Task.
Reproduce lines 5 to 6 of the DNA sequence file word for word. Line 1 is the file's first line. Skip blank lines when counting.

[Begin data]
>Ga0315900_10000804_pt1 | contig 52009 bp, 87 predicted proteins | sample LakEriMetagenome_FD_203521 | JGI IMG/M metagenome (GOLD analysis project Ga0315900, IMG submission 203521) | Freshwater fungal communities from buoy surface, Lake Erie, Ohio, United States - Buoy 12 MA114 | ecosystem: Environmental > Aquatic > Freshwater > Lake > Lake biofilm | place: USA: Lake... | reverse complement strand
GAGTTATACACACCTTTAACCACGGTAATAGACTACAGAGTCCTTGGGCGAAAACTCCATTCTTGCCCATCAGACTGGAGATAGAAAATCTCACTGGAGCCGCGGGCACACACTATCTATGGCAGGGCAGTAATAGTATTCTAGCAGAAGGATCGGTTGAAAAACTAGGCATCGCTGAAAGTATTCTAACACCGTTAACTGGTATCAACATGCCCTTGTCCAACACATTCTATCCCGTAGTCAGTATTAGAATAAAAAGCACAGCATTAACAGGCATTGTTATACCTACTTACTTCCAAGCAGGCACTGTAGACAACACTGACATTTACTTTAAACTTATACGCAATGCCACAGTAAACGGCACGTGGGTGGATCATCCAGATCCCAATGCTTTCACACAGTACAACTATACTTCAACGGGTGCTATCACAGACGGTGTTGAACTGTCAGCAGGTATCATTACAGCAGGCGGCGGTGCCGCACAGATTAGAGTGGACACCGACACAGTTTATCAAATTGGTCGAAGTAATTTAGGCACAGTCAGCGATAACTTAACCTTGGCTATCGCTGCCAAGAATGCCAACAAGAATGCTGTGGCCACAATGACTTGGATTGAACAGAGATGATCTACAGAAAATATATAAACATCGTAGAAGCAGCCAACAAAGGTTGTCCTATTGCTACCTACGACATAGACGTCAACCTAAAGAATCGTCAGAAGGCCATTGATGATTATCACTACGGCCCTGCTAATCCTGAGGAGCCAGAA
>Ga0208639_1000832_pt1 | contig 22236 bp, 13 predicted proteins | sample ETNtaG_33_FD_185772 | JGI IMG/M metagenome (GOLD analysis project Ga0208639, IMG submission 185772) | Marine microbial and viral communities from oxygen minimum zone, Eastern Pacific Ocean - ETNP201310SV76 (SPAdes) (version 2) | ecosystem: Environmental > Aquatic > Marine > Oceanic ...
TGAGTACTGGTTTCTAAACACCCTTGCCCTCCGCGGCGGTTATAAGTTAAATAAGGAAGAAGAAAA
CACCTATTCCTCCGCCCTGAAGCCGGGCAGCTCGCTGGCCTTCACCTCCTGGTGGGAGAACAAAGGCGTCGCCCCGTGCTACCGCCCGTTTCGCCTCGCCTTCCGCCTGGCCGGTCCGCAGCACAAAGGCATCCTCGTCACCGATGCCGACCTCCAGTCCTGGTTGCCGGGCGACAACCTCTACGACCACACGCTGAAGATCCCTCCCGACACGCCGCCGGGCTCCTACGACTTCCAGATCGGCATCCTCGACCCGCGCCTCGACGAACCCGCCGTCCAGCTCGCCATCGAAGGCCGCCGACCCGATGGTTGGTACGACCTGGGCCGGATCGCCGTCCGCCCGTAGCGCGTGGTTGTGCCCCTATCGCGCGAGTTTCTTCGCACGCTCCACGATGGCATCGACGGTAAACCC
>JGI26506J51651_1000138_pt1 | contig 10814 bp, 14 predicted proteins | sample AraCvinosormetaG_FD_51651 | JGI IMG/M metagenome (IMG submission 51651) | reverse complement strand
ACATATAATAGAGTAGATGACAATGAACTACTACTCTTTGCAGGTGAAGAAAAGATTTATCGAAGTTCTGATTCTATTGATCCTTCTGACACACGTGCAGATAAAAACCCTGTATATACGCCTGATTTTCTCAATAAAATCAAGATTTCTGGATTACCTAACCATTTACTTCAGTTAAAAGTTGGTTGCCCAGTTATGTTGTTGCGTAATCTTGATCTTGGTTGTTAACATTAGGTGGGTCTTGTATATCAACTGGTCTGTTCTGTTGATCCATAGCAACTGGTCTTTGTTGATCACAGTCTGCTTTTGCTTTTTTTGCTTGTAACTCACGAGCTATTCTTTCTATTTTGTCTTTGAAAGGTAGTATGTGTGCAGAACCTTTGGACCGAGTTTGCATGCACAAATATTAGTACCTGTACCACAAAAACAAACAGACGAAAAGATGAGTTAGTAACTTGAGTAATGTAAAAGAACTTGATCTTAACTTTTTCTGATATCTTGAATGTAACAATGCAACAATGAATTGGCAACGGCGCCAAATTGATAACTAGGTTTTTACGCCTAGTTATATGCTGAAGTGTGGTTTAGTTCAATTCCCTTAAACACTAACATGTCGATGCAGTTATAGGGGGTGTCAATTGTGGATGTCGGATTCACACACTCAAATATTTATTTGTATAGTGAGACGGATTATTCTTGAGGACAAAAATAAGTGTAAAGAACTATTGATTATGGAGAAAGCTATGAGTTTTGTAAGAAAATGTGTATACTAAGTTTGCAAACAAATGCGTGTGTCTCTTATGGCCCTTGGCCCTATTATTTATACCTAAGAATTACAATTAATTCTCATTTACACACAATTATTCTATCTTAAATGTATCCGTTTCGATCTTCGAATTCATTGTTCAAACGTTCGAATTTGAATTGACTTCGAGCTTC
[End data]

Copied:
CACCTATTCCTCCGCCCTGAAGCCGGGCAGCTCGCTGGCCTTCACCTCCTGGTGGGAGAACAAAGGCGTCGCCCCGTGCTACCGCCCGTTTCGCCTCGCCTTCCGCCTGGCCGGTCCGCAGCACAAAGGCATCCTCGTCACCGATGCCGACCTCCAGTCCTGGTTGCCGGGCGACAACCTCTACGACCACACGCTGAAGATCCCTCCCGACACGCCGCCGGGCTCCTACGACTTCCAGATCGGCATCCTCGACCCGCGCCTCGACGAACCCGCCGTCCAGCTCGCCATCGAAGGCCGCCGACCCGATGGTTGGTACGACCTGGGCCGGATCGCCGTCCGCCCGTAGCGCGTGGTTGTGCCCCTATCGCGCGAGTTTCTTCGCACGCTCCACGATGGCATCGACGGTAAACCC
>JGI26506J51651_1000138_pt1 | contig 10814 bp, 14 predicted proteins | sample AraCvinosormetaG_FD_51651 | JGI IMG/M metagenome (IMG submission 51651) | reverse complement strand